Skin cancer and sun exposure

There are three main forms of skin cancer. The rarely fatal but common basal cell carcinoma and squamous cell carcinoma and the rare but commonly fatal malignant melanoma.

Basal cell carcinoma and squamous cell carcinoma usually appear on areas of the body exposed to UV light (from the sun or other sources). They are usually treated surgically. Sun exposure is definitely a risk factor for these two forms of skin cancer. In contrast, the picture is not at all clear cut when it comes to the third type of skin cancer, melanoma. This condition represents a mere 3% of all skin cancers but leads to three quarters of skin cancer deaths.

Science-based medicine recently reported that there is no good evidence to demonstrate that reducing sun exposure has an effect on melanoma risk. Indeed, the site points out something about which I wrote for New Scientist back in 1990 that chronic (i.e. long-term) sun exposure actually seems to have a protective effect. Moreover, there is now reasonable evidence that safe sun exposure reduces the risk of other types of cancer, although the jury is, inevitably still out with its hat and suncream on regarding that notion). Cancer charities dispute the claims that any form of tanning is ever safe.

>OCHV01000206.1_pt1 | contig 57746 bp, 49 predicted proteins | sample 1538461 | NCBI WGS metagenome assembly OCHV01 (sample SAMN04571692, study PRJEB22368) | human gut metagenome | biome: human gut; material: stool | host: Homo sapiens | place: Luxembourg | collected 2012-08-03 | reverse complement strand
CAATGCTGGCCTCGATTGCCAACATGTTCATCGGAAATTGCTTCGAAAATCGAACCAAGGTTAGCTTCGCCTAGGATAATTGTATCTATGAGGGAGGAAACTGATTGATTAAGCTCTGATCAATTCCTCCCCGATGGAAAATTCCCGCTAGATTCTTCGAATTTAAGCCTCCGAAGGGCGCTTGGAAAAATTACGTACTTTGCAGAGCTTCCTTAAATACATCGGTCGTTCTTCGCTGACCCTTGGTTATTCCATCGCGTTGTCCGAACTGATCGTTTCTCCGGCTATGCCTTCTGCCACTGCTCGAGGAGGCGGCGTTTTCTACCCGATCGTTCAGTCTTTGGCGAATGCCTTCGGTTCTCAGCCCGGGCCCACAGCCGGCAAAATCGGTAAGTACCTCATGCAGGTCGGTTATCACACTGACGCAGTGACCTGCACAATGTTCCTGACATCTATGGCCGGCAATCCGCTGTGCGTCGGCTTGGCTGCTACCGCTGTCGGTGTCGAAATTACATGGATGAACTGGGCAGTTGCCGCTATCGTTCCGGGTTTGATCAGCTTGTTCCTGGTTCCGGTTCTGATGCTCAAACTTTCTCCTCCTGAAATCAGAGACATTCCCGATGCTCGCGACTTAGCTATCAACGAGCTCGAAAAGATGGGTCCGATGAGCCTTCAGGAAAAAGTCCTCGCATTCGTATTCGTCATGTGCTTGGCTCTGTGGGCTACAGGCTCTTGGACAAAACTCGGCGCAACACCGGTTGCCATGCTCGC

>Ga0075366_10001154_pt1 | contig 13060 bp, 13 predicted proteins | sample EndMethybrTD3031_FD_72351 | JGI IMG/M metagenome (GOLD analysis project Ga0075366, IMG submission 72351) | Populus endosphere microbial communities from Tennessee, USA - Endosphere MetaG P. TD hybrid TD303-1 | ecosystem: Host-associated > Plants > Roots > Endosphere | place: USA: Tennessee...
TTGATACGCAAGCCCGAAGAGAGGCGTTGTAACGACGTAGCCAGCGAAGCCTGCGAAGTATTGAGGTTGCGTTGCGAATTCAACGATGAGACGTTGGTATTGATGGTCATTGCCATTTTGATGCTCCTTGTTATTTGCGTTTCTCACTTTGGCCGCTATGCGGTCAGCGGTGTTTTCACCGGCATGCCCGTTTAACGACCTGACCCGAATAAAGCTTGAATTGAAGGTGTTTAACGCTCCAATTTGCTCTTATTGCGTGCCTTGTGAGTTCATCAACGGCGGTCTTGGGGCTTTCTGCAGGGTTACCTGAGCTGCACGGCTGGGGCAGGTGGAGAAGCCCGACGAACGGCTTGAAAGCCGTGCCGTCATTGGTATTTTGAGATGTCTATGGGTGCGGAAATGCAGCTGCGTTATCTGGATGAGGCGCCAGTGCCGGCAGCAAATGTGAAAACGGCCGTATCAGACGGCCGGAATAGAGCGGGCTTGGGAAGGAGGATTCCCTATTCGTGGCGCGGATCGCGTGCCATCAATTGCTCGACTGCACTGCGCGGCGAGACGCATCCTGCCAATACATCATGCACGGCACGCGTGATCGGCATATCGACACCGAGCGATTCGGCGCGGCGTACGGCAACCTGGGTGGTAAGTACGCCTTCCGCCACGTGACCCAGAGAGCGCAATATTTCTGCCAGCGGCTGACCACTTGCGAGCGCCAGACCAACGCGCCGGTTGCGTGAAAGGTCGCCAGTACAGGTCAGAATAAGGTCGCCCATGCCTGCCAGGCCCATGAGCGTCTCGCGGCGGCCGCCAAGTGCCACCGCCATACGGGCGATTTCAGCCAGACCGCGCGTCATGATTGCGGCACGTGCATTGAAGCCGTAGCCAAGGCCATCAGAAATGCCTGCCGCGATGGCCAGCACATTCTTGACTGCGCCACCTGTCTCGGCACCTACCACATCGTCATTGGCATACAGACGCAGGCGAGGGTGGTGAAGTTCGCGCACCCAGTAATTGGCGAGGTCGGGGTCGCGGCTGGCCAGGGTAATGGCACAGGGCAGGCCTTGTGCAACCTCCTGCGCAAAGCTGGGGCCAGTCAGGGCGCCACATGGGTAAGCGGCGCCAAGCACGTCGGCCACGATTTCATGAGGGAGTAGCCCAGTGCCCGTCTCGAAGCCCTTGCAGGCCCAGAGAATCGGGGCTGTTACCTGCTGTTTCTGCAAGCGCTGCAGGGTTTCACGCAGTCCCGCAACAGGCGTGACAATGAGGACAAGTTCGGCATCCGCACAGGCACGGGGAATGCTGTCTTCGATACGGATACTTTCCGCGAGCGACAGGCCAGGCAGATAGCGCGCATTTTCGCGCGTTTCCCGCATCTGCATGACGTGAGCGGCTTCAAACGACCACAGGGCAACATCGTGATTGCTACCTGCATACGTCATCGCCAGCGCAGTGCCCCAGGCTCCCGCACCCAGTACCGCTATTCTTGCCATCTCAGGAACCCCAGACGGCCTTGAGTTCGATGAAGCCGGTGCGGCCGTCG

It seems that a genetic predisposition to melanoma is a major factor in its emergence. However, before we get complacent, there is strong evidence that links sun burn and intermittent sun exposure to melanoma. Similarly, tanning lamps may also show a dose-response relationship, says SBM: “Overall, the data points to an association between intentional sun exposure and melanoma, non-intentional sun exposure with squamous cell carcinoma, and basal cell carcinoma likely related to both.”

A new therapy for metastatic malignant melanoma is currently in trials and showing very promising results. The drug, now known as RO5185426 (previously PLX4032 and RG7204) is an inhibitor of the protein expressed by the B-RAF cancer-causing genetic mutation. This gene was found by spin-off research as part of the human genome project and represents one of the best known examples of the gradually emerging area of pharmacogenomics. About 80 patients have been in trials so far, and between 70 and 80% of them have seen tumour regression, often by about 50%, within weeks of entering the trial.

Until pharmacogenomics offered the possibility of targeted medicine based on a patient’s genetics, there was little point in developing specific drugs of this sort. However, there is a great deal of effort going into targeting the proteins made by specific mutations in this and other conditions.